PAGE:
How to Build a Banjo
Here's a nice project for a rainy Saturday...
"A Boy's Own Paper" was a publication for English boys intended to provide edifying stories and ensure representation of an underlying Christian morality during their formative years. This weekly paper originally cost one penny and went on sale September 18th, 1879. The following is a December 1888 article on "How to Build a Banjo". Victorian youth must have been quite resourceful craftsman to have completed this project. The previous article was "How to Build A Steam Engine"! It involved sheet brass and fabricating various valves. I'll stick to banjos.
Click on the photo of the paper below to open a readable size PDF facsimile of the paper.
Click on the logo for tablature, lessons, discussion groups, links - Good source for what contemporary banjo players are up to.
Click on the Minstrel to the right to get a copy of my super simple banjo method.
Briggs Banjo Method
In 1855 this was the first widely circulated instruction booklet for playing what came to be called the Minstrel style banjo. There were obscure predecessors and other instruction booklets would follow, but this was the beginning of the “codification” of the stroke method of playing which would be adopted by many of the mid-19th century minstrels.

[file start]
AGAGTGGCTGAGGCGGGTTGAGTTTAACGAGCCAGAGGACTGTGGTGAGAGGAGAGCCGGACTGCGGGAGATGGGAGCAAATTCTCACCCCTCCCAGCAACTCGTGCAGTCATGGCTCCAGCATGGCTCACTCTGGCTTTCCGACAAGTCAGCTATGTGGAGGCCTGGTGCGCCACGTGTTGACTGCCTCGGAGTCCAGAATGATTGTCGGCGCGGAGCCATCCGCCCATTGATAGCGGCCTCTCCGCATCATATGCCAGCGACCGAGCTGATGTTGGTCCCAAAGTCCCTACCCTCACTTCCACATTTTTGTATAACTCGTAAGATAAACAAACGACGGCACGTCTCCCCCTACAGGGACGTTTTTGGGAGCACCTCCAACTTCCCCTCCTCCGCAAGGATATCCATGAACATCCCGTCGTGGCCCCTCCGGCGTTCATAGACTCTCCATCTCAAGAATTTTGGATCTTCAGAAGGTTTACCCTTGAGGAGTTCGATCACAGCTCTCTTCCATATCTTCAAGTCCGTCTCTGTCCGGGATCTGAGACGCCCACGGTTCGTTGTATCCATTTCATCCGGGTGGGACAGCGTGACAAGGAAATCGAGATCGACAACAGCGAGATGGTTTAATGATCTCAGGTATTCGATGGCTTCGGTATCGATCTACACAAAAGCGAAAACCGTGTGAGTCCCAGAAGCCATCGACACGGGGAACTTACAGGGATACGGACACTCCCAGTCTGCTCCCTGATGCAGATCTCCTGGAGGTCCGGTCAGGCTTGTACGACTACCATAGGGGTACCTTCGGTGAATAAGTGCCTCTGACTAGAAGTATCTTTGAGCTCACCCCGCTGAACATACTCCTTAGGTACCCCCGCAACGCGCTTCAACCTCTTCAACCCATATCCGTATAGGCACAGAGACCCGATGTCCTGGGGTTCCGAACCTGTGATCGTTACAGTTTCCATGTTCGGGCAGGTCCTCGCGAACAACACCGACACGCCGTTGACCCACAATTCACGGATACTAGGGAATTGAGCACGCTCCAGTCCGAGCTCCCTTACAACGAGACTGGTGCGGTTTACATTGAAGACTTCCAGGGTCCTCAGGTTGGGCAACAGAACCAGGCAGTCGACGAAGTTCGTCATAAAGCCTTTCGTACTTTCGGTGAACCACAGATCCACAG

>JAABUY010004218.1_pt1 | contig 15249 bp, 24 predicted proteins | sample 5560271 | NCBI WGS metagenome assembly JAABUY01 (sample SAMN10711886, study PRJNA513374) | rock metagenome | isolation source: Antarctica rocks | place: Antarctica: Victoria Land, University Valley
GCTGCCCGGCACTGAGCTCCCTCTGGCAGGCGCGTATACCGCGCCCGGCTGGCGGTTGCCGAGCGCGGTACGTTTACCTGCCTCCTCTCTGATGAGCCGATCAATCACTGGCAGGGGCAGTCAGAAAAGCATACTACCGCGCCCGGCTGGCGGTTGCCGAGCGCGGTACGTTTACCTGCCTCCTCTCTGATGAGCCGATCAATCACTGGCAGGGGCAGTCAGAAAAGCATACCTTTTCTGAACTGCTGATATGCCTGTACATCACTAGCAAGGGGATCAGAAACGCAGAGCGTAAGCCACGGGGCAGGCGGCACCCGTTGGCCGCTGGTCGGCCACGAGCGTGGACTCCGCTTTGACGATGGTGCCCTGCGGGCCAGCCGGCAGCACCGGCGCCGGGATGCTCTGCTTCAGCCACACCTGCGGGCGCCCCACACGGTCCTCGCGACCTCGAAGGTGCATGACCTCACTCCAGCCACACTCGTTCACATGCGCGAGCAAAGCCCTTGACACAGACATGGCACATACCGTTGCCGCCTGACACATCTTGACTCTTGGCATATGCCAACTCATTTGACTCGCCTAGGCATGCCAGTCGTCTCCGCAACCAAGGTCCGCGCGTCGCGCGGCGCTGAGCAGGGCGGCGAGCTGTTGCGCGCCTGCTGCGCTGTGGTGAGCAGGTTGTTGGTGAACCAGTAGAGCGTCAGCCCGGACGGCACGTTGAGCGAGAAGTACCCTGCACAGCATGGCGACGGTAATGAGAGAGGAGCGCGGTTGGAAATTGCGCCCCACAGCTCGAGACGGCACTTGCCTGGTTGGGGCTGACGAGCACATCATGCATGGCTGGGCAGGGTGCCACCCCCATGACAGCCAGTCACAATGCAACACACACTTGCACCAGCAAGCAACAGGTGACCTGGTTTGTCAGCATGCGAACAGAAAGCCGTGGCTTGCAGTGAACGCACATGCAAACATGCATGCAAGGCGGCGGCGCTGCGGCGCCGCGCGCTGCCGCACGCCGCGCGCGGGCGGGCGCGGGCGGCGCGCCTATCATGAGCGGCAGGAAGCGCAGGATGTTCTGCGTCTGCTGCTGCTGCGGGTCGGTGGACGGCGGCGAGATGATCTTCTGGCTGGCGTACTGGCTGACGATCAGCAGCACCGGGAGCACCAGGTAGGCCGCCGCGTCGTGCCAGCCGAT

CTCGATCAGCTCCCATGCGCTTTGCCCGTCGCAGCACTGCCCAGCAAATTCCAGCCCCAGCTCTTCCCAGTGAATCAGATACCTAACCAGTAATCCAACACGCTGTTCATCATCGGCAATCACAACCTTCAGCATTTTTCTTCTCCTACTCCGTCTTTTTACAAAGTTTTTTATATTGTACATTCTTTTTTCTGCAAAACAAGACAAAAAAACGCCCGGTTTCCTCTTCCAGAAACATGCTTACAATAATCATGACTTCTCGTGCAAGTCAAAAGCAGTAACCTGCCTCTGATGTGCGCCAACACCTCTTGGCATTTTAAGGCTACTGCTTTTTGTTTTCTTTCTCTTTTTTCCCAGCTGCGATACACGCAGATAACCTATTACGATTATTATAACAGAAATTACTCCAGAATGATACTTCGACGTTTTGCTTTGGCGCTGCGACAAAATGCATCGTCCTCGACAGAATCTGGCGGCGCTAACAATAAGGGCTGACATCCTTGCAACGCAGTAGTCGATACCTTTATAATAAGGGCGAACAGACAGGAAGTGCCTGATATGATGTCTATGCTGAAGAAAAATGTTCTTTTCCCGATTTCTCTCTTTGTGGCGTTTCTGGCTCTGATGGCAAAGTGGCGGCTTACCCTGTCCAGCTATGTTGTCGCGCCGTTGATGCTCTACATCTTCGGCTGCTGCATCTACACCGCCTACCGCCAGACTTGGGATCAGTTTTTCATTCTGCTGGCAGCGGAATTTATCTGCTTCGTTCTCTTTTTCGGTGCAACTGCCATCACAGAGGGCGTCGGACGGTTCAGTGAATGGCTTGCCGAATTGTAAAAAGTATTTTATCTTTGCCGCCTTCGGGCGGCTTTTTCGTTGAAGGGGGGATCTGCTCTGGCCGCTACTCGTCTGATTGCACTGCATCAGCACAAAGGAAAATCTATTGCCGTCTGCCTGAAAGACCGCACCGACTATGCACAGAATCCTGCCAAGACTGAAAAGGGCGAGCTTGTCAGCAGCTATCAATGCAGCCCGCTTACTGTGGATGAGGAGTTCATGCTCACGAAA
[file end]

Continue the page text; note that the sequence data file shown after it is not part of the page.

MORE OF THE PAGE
We offer a modern reprint of this important historical book providing additional explanations and tablature transcriptions not in the original. This provides instruction in a user friendly way for a present day student of the banjo trying to learn to play in the old way.
Though there were still a great deal of self-taught improvisational styles, this method became common among the professional entertainers. By the 1860s, classical picking styles (resembling classical guitar techniques) gained popularity among banjo players, but the old stroke style remained common throughout the 1800s and even into the 20th Century.
Original copies are extremely rare and even reprints can be difficult to come by. Being in the public domain, it offers limited profit potential to commercial publishers. With this in mind, we offer this 52 page facsimile free of charge. Enjoy!
Click on a image below below to open a PDF of the complete 1855 edition.
Learn to Play the Banjo in 10 Minutes
Learning to play the banjo at a basic level is a relatively easy manner. If you are already familiar with another string instrument like the guitar, it should only take you about 10 minutes. If you haven't played an instrument before, but can hum a tune, it shouldn't take more than an hour.
Here is a good resource on banjos of the 19th Century. Click on the picture to be taken to the Banjo Data Base